Subject Re: [IB-Architect] Faster DB Backups, WAS Super-transactions and Incremental Backup
Author Charlie Caro
Jim Starkey wrote:
> Gbak is a non-privileged logical backup utility using the published
> API. On backup, gbak first reads system tables, writes an abstract
> to the backup file, then loops through each table fetching all fields,
> writing data to backup file. If the -t (transportable) switch is
> specified, gbak translates all datatypes to a canonical format.
> A gbak restore is, in fact, an ordinary database creation followed
> by meta-data restore (all indexes, constraints, and triggers are
> turned off), data restore, and activation of indexes, constraints,
> and triggers. Absolutely no magic at all (well, almost none.
> Charlie added an option to defer garbage collection or something
> like that).

Ann added a switch to gbak to avoid garbage collection to create a backup
of last resort when there was corruption in the record version chains.
Today, most people use that switch to achieve a "fast[er]" backup instead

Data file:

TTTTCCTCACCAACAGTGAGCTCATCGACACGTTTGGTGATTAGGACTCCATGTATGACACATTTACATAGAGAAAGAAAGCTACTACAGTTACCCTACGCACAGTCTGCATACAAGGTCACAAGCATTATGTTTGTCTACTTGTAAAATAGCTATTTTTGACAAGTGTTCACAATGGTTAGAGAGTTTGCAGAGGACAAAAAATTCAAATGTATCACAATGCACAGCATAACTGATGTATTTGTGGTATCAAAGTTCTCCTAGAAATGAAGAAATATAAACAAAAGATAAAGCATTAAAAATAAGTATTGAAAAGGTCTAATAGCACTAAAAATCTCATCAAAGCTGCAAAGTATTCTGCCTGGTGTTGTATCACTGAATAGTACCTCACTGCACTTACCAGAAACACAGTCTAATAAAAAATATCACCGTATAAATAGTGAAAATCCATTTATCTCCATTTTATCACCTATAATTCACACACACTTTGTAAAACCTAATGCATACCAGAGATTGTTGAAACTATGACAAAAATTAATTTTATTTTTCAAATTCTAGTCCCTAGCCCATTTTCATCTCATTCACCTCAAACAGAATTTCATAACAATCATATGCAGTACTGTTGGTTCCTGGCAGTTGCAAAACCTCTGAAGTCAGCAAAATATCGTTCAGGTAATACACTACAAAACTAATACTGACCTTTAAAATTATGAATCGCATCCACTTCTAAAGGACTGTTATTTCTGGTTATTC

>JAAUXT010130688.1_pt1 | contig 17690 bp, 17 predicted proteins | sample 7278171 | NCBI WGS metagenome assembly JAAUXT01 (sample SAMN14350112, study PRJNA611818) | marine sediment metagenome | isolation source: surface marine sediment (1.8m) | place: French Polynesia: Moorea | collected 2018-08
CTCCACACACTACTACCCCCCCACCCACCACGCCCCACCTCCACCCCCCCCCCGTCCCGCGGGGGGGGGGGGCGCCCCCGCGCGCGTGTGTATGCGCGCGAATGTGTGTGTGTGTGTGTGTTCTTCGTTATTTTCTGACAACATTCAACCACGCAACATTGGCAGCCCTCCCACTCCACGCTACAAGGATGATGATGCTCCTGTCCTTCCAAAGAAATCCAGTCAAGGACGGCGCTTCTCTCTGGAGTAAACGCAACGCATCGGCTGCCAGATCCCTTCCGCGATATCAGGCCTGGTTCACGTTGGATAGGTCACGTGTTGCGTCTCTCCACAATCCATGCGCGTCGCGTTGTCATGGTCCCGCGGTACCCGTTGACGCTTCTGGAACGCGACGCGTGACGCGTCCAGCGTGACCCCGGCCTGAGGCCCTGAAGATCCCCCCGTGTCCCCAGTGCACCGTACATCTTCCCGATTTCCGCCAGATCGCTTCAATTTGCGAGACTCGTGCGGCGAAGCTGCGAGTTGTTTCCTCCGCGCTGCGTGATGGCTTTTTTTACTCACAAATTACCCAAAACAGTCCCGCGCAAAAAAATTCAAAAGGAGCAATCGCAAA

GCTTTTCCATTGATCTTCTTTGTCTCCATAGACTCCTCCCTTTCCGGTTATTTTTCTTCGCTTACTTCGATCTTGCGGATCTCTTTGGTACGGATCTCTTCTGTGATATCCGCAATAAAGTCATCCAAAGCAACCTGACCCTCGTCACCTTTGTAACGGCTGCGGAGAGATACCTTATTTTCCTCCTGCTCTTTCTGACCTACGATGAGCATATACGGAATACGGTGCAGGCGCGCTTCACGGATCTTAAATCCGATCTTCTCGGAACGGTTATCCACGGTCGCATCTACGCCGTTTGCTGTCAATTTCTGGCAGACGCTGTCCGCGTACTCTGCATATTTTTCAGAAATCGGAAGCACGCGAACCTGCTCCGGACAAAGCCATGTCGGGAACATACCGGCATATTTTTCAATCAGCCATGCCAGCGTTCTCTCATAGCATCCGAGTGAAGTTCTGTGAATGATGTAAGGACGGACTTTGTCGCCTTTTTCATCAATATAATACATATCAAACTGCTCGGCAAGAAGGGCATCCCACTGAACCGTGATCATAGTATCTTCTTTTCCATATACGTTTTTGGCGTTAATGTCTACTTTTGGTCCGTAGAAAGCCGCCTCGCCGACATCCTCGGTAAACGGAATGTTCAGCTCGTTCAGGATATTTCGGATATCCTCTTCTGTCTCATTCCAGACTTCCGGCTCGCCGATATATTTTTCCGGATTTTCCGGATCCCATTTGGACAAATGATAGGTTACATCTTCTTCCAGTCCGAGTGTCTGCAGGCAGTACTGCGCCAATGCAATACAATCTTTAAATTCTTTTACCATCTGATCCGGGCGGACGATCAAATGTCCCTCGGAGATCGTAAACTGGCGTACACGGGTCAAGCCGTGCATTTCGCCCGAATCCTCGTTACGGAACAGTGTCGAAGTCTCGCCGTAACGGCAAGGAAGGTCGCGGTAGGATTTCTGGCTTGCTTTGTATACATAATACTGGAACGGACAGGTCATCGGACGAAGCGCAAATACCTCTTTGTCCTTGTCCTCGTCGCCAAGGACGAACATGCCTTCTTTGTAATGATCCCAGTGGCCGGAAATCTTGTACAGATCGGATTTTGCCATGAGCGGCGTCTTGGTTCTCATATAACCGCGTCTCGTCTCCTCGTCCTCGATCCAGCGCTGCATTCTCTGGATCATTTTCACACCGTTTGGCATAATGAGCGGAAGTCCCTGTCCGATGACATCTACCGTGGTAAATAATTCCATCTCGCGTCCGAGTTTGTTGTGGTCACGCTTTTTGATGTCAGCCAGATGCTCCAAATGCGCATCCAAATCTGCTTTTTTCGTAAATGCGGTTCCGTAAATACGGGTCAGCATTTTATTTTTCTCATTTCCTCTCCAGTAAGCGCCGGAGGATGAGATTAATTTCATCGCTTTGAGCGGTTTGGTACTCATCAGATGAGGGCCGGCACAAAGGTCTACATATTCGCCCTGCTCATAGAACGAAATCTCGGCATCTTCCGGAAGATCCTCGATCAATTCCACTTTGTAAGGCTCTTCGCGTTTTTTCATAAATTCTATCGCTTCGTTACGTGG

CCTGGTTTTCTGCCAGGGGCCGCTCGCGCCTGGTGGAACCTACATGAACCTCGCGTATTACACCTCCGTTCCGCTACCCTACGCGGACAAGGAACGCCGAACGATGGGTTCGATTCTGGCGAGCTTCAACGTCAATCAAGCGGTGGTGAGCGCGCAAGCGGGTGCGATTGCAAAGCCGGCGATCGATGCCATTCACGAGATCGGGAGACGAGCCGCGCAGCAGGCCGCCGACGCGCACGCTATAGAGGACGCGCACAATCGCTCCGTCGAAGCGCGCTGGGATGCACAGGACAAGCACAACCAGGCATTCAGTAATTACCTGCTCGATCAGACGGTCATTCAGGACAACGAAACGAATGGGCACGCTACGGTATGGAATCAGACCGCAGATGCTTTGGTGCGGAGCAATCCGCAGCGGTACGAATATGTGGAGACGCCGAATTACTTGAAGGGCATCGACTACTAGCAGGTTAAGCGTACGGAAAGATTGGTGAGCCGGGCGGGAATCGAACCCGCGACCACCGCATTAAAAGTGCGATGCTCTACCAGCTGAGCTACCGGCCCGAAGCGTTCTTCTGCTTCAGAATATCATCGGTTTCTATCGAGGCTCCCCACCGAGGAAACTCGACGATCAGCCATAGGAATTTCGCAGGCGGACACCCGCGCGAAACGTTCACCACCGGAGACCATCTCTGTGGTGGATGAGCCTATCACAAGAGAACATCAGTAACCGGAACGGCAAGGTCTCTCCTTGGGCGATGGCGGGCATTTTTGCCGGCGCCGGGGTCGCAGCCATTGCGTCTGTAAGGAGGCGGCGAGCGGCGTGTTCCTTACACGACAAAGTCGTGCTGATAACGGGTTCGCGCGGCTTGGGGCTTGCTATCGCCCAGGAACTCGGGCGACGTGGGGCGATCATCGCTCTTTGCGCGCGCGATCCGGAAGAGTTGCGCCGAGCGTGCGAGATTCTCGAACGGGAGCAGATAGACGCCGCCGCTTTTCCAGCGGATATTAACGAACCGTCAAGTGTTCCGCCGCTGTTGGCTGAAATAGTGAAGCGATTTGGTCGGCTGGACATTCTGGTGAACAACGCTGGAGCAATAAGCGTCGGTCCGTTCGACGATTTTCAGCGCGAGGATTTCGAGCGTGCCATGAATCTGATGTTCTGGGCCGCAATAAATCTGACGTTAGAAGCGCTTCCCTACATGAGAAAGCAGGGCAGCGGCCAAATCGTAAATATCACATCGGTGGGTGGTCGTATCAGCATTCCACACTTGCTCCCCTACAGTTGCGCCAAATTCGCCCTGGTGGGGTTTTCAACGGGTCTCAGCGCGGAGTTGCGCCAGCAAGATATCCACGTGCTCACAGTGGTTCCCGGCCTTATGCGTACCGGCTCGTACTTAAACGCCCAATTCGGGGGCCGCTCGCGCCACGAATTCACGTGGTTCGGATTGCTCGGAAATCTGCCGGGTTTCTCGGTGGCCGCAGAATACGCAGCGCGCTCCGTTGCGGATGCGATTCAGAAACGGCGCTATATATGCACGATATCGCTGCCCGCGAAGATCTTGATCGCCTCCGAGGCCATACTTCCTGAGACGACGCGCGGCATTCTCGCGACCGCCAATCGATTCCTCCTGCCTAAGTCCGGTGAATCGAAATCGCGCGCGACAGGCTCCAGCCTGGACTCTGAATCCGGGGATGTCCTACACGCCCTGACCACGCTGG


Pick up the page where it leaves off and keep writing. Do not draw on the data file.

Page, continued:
of for its original intention.

I think you are referring to the -u[se all space] switch to prevent
reserving space on page for record back versions. This was pre-V3
behavior. Some customers complained back then that their queries were
taking 20-30% longer after V3 was released. Of course, these queries
were performing sequential table scans and felt the extra distance due
to the reserved space. [BTW, updates and deletes to most tables improved
by a factor of 2 or 3 times (200-300%).]

In V6, I believe InterBase automatically asserts the -u switch when
restoring a read-only database.

In hindsight, I think the -u switch has very limited applicability to
an entire database. It would be more sensible to be able to apply that
functionality at the table level where a table is declared as having
an "archival" property.

For an archival table, the life cycle of a row is:

1) INSERTed once;
2) SELECTed thousands of times;
3) UPDATEd hardly ever;
4) DELETEd once;

The frequency of modification to an archival table just doesn't justify
reserving space for delete stubs and update back versions. Sequential
scans are morely likely for aggregate queries. Archival tables also tend
to be the largest tables in a database.

Archival tables would speed up database backups/restores because gbak
performs full table scans to pickup every row.